4. Aug. 31, 1987: Left thoracotomy with enucleation of 12 metastatic tumors was performed. Two big tumors (2×2 cm) over LUL, 8 small tumors over LUL and 3 small tumors over LLL. A picture of metastatic renal cell carcinoma was found.
5. Jan. 8, 1988: Two nodules were identified by CT scan over the right hepatic lobe, one in the anterior segment and another one in the posterior segment. Another 26 nodules (which is patient's statement and no pathological records have been seen) were found in patient's lung.
6. Feb. 1, 1988: The patient has been treated with two Chinese herbs (mung bean and black mushroom) and smancs since February 1988 with no side-effects nor any discomfort.
7. August 1988-January 1989: No tumor was found in the patient.
8. January 1989: The patient stopped taking mung bean and black mushroom, but continued smancs IV injections (1 mg every other day).
9. Jul. 20, 1989: Two tumors were found in the patient's lung and the patient resumed including mung bean and black mushroom in his diet.
10. Aug. 20, 1989-present: The patient has no detectable tumor and was told to stop smancs treatment. He continues including mung bean and black mushroom in his diet. He has no detectable tumor at present.
Mr. C was born in 1940. He underwent a right nephrectomy in September of 1986 for renal cell carcinoma. The tumor invaded the renal vein. In February of 1987 CT scan of the chest revealed a nodule approximately 1 cm in diameter in the right lower lobe of his lung. On Jul. 30 of 1987, the patient underwent a lobectomy of the right lower lung and dissection of the right hilium. The lung lesion was histologically a clear cell adenocarcinoma, typical of renal cell carcinoma. Several of the submitted hilar lymph nodes contained metastatic carcinoma. On Aug. 5, 1987, his doctor stated that the probability of cure at this stage appears quite unlikely and that postoperative irradiation to the hilar-mediastinal areas may not significantly influence the course of the disease. On Feb. 29, 1988, an enhanced computed tomography of the thorax, abdomen and pelvis was performed. The possibility of early retroperitoneal metastatic disease was noted. Beginning from Aug. 3 of 1988, the patient has been treated with smancs and two Chinese herbs (mung bean and black mushroom) with no side-effects nor any discomfort. He is in excellent physical condition and has had no detectable tumor as of October of 1989. In January 1990, the patient took the wrong kind of black mushroom. In March 1990, an enlarged lymph node was discovered, apparently due to a change in treatment. In April 1990 patients resumed using the right kind of black mushroom. In July 1990, a tumor adjacent to the inferior vena cava was removed. The tumor was confined in a well-defined capsule. No other tumor was detected as of October 1990.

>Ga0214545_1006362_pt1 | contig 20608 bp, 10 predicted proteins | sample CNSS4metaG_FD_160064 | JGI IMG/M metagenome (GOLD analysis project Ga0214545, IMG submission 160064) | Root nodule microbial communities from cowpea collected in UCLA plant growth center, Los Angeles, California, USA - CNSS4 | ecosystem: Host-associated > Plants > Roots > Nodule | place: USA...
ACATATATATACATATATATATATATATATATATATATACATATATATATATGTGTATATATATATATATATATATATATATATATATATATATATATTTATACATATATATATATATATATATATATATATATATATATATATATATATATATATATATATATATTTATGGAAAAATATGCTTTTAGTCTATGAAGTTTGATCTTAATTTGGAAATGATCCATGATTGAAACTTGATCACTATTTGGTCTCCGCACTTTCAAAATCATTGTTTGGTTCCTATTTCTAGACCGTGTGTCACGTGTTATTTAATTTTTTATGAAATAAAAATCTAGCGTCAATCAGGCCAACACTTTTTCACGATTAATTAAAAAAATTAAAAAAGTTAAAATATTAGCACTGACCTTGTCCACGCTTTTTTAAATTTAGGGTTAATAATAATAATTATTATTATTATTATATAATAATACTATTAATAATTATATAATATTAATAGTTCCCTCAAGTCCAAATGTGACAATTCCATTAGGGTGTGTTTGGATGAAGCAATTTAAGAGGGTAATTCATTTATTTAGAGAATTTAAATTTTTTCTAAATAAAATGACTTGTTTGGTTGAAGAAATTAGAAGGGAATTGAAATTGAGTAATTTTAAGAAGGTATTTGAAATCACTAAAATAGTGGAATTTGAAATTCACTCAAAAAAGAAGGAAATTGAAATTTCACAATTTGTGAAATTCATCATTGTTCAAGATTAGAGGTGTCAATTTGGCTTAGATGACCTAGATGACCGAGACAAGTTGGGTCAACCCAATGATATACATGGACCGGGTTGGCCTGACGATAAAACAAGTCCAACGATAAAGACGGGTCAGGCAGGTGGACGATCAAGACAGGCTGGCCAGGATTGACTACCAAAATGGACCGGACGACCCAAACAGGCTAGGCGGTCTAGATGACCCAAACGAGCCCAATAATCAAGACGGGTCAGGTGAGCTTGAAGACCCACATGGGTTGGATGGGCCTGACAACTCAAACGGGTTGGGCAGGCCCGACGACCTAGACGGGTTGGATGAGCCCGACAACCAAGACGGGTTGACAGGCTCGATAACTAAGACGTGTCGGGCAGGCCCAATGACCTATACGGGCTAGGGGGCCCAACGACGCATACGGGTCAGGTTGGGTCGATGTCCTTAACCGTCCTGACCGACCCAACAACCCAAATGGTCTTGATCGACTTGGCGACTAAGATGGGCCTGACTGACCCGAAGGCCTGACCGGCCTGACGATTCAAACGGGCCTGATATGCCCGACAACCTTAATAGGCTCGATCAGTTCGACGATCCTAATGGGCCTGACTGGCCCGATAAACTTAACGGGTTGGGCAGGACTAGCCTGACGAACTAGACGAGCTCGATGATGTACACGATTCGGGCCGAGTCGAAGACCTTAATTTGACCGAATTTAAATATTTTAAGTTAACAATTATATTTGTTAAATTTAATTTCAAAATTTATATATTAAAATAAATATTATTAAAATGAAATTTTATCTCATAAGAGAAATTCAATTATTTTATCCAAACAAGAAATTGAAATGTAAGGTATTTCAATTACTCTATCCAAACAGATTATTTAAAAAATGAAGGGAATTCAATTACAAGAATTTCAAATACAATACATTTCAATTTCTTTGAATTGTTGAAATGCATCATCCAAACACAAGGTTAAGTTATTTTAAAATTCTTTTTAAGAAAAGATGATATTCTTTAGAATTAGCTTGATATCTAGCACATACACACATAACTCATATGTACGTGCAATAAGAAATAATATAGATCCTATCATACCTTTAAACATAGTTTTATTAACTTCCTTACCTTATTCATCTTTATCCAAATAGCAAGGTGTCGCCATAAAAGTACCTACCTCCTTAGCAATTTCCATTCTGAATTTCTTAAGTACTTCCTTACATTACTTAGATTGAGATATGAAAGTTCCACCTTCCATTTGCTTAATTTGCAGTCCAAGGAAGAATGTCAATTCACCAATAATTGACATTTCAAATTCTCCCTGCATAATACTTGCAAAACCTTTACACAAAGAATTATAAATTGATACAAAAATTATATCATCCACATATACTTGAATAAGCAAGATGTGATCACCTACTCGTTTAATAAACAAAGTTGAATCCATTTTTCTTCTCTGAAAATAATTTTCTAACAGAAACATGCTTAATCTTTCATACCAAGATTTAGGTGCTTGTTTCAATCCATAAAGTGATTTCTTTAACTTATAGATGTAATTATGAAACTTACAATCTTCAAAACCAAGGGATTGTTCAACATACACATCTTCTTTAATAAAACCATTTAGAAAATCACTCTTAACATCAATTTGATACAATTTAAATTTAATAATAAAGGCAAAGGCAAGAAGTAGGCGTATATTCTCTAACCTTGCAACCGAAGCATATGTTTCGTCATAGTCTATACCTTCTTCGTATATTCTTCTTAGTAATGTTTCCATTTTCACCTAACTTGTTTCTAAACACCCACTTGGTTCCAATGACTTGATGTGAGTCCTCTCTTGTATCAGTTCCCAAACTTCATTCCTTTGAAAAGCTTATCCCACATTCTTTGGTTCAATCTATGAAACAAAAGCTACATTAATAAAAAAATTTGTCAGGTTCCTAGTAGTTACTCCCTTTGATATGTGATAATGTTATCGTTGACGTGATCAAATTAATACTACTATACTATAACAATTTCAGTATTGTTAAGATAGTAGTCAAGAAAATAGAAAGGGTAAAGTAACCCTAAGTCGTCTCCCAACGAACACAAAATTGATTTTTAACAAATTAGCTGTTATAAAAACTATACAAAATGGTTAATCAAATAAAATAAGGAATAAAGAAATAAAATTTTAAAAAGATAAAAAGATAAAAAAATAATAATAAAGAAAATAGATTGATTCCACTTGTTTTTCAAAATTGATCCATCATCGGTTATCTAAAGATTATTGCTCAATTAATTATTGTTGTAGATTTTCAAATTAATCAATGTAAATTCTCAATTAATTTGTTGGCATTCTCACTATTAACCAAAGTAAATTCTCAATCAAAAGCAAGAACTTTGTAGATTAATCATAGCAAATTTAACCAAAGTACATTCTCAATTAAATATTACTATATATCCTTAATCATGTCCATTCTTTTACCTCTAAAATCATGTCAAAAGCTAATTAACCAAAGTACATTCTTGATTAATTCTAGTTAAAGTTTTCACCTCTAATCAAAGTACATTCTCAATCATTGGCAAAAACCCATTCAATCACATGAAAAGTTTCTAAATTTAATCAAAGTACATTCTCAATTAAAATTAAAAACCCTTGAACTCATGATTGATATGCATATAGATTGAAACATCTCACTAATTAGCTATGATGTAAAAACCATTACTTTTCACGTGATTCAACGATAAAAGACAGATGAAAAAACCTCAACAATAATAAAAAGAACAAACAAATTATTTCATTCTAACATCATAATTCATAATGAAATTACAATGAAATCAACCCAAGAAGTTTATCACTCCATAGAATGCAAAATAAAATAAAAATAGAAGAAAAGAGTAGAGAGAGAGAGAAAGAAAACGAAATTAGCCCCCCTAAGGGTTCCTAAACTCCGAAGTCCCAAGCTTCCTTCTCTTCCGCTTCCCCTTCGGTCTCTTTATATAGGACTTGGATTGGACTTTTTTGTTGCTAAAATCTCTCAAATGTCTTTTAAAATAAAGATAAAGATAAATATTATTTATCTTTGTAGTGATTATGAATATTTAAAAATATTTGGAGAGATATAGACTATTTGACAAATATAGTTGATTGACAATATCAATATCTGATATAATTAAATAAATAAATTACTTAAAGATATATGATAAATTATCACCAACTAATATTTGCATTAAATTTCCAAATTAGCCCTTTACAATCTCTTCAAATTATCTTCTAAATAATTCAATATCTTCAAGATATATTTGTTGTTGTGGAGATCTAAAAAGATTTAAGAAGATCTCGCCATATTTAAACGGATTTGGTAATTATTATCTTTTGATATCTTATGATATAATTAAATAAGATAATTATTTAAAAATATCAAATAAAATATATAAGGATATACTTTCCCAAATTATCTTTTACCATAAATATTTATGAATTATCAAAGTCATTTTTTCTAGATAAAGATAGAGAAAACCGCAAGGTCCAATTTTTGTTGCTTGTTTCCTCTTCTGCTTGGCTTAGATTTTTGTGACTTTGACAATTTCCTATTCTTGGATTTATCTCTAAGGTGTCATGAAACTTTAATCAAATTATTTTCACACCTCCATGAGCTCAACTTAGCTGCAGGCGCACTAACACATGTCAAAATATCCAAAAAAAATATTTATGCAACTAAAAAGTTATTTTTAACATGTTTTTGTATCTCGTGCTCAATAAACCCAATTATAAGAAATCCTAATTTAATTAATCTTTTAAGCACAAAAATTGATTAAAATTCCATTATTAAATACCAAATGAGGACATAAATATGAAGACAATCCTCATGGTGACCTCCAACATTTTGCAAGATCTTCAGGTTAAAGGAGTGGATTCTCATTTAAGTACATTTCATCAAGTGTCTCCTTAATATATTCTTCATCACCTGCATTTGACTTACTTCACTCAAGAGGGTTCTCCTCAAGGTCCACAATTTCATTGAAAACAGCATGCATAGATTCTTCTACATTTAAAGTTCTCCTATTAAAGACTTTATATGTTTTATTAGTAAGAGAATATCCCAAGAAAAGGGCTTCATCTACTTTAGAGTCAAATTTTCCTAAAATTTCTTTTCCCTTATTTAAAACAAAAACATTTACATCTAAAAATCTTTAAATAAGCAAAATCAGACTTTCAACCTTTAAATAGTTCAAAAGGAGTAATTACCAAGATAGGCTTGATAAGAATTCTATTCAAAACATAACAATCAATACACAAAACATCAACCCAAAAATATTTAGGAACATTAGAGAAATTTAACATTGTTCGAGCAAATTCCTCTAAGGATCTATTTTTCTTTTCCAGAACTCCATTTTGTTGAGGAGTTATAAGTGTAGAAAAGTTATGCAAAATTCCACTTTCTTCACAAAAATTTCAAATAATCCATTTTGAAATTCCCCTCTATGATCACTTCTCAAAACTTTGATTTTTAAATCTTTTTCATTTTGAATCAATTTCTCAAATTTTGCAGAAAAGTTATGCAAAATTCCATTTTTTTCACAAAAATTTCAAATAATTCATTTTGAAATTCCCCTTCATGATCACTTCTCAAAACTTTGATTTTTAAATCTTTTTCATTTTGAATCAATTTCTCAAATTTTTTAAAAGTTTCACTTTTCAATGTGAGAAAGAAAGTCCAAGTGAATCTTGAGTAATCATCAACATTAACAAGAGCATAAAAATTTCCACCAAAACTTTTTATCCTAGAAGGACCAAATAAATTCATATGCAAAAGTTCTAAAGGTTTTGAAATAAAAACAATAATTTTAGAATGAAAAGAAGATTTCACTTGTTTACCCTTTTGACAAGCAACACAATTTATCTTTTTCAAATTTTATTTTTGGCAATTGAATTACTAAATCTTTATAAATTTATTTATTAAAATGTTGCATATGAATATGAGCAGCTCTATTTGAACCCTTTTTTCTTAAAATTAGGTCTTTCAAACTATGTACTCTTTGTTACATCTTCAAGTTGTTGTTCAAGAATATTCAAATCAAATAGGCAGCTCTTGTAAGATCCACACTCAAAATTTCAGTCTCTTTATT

Mrs. D was born in 1913. On Mar. 4, 1986, the patient underwent a lobectomy of the right upper lung. The tumor was identified as large cell adenocarcinoma of the lung. On Oct. 10, 1986, multiple metastatic lesions were found by CT scan in her cortico-white junction over the left frontal and parietal lobes of her brain with post-contrast enhancement and peripheral edema. She has been treated with two Chinese herbs (mung bean and black mushroom) and smancs since Dec. 13, 1986, with loss of appetite. In March of 1987, CT scan revealed that all of her three metastatic brain tumors disappeared. The patient was treated with smancs and the two Chinese herbs continuously until August of 1987. No tumor was detected then. General weakness of the patient was evident, probably due to the loss of appetite and malnutrition, a side-effect of smancs found with some patients. In September of 1987, the patient went back to Taiwan. However, soup got into her lung when she was drinking soup and coughing. She had pneumonia and was treated with an antibiotic (the name has to be identified) which has the side-effect of destroying platelets. The patient died from low platelets on Dec. 24, 1987. Autopsy was not performed because of objection by the family members. The patient had no detectable tumor as shown with CT scan in late August of 1987, a month before she died of side effects of an antibiotic that depletes platelets administered to treat pneumonia.
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|International Classification||A61K36/539, A61K36/18, A61P35/00, A61K36/07, A61K36/00|
|Cooperative Classification||A61K36/748, A61K36/07, A61K36/48, A61K36/539|
|European Classification||A61K36/07, A61K36/539, A61K36/748, A61K36/48|